Tech Specs: Anamorphic
Widescreen, aspect ratio 2.35:1, English 5.1 DTS, English 5.1 Dolby
Surround, French Dolby Surround, Spanish Dolby Surround, English subtitles.
Though it may
offend purist fans of the original graphic novel, the
film adaptation of From Hell works. Taken from a source
densely packed with detail, screenwriter Rafael Yglesias managed to
capture the dread and mystery in Alan Moore's take on the Jack The
Ripper murders. In some ways, it was maddening, as offhanded references
to Victorian culture were left unexplained.
Hell is the sort of film for which DVDs were meant. If it piques
your curiosity, you need these kinds of reference materials on-hand.
The film itself
has been transferred beautifully, and given a THX certification. So
far, that mark of quality has been pretty consistent, and it's crucial
for a film like this. The Hughes Brothers were definitely after a
very stylistic look, and the video does not dull it.
Because The Hughes
Brothers learned how to direct from watching laser discs with commentary,
it is only right that they pay careful attention to their own commentary
here. For those who would be interested, everyone involved in the
commentary really offers sharp insight on what it takes to put a film
like this together. Even Robbie Coltrane keeps himself on track in
discussing various techniques behind building his character and working
with Johnny Depp. Albert Hughes furthers the insight by commenting
over the deleted scenes, meticulously explaining why things were cut.
He also provides
my nomination for best commentary line of the year, over a scene set
in an opium den. As the camera fixes on an Asian woman's backside,
he explains that he and Allen argued over keeping the shot. "I agree;
it's a nice butt." (Ultimately, Albert won the fight, making the point
that, really, it doesn't add anything to the film.)
only problem is one that seems to run rampant through DVDs (unless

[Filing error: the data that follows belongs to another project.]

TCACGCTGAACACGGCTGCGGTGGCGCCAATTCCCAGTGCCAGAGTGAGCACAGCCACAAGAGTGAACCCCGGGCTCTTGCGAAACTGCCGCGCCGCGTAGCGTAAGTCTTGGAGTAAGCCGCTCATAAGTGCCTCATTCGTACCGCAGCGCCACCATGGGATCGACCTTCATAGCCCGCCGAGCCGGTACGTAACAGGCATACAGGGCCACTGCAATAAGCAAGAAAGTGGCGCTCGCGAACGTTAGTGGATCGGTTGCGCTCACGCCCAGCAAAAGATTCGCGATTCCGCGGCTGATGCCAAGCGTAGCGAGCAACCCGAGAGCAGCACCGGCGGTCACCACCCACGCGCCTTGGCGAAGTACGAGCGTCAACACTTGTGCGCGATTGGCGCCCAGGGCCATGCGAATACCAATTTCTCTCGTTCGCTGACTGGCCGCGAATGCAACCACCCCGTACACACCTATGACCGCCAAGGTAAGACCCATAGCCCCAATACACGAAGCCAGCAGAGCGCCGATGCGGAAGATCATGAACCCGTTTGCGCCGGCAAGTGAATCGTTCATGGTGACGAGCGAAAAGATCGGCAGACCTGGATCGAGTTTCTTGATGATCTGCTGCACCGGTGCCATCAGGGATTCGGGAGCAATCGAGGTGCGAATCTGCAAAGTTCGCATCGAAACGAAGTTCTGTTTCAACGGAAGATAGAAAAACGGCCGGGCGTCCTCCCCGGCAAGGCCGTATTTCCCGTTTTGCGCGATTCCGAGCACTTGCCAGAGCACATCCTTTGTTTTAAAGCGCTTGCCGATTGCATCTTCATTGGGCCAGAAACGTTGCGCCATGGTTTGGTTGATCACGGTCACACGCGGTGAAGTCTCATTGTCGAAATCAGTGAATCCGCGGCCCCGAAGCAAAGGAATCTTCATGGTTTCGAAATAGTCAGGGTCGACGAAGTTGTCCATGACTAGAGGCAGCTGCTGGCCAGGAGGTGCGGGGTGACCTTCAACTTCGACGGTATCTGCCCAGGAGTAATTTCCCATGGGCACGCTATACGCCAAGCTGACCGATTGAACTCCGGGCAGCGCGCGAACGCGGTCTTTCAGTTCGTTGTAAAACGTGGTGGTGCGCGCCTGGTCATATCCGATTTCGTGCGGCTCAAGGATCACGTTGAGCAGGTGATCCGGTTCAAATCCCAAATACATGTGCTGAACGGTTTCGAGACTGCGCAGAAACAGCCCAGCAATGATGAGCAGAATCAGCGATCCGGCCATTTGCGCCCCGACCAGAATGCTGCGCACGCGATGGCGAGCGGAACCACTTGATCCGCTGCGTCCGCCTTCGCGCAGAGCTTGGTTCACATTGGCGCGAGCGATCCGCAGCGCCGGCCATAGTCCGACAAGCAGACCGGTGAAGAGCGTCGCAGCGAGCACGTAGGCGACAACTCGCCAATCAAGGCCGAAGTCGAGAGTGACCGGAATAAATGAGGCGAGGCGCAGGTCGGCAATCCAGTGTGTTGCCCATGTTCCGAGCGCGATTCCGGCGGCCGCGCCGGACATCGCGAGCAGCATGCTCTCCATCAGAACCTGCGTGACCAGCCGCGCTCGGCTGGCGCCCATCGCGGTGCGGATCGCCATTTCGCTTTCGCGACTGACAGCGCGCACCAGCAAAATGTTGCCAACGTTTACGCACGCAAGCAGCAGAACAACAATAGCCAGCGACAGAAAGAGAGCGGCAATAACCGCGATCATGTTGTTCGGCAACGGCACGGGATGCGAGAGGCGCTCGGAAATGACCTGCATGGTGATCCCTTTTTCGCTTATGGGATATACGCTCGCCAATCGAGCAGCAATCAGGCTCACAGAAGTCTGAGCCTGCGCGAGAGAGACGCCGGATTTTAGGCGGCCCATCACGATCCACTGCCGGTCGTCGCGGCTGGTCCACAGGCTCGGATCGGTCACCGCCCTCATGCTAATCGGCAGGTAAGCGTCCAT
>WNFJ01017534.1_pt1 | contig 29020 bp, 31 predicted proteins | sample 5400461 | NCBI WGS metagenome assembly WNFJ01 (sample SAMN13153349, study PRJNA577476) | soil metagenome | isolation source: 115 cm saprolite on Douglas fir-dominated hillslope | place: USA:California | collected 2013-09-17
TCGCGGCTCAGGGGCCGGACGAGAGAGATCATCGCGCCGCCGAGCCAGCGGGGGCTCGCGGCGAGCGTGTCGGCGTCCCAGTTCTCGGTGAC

it's my player), and that is a huge discrepancy in volume levels between
the film and the interactive menus. The menu on the first disc takes
a little more time than necessary, but on the second disc, its introduction
really sets the tone for the extras.
Granted, no one
really knows who Jack The Ripper was, though many ripperologists (yes,
they have their own word for it) do agree with the culprit posited
here. But just for grins, the historical details of the crimes are
explored in great detail on the second disc. In the Interactive Investigation,
you can skim over the grim details of the actual crimes, or watch
pieces of a BBC documentary interviewing experts about the lives of
Should you be
more fascinated by Depp's character's peccadilloes, the disc includes
a documentary on absinthe. The drink might be more enchanting if the
users interviewed here didn't all seem like they'd burnt something
small but crucial out of their heads.
The Hughes Brothers
themselves claim to be taking us through the murder sites, but they're
actually the sites as recreated in the film. But any excuse to see
their set brightly lit is worthwhile; building Whitechapel in a village
outside Prague was a monumental feat, also detailed in a separate
To placate the
purists, they pay due props to the Alan Moore graphic novel, explaining
what they had to cut from it and why. More than that, the directors
also show what imagery they lifted right out of Eddie Campbell's artwork.
It's interesting, but watch the movie first.
If you consider
yourself a ripperologist, you must have this disc. And if you are
an Alan Moore fan who boycotted the film on principle, give it another
Hell (from Amazon.com)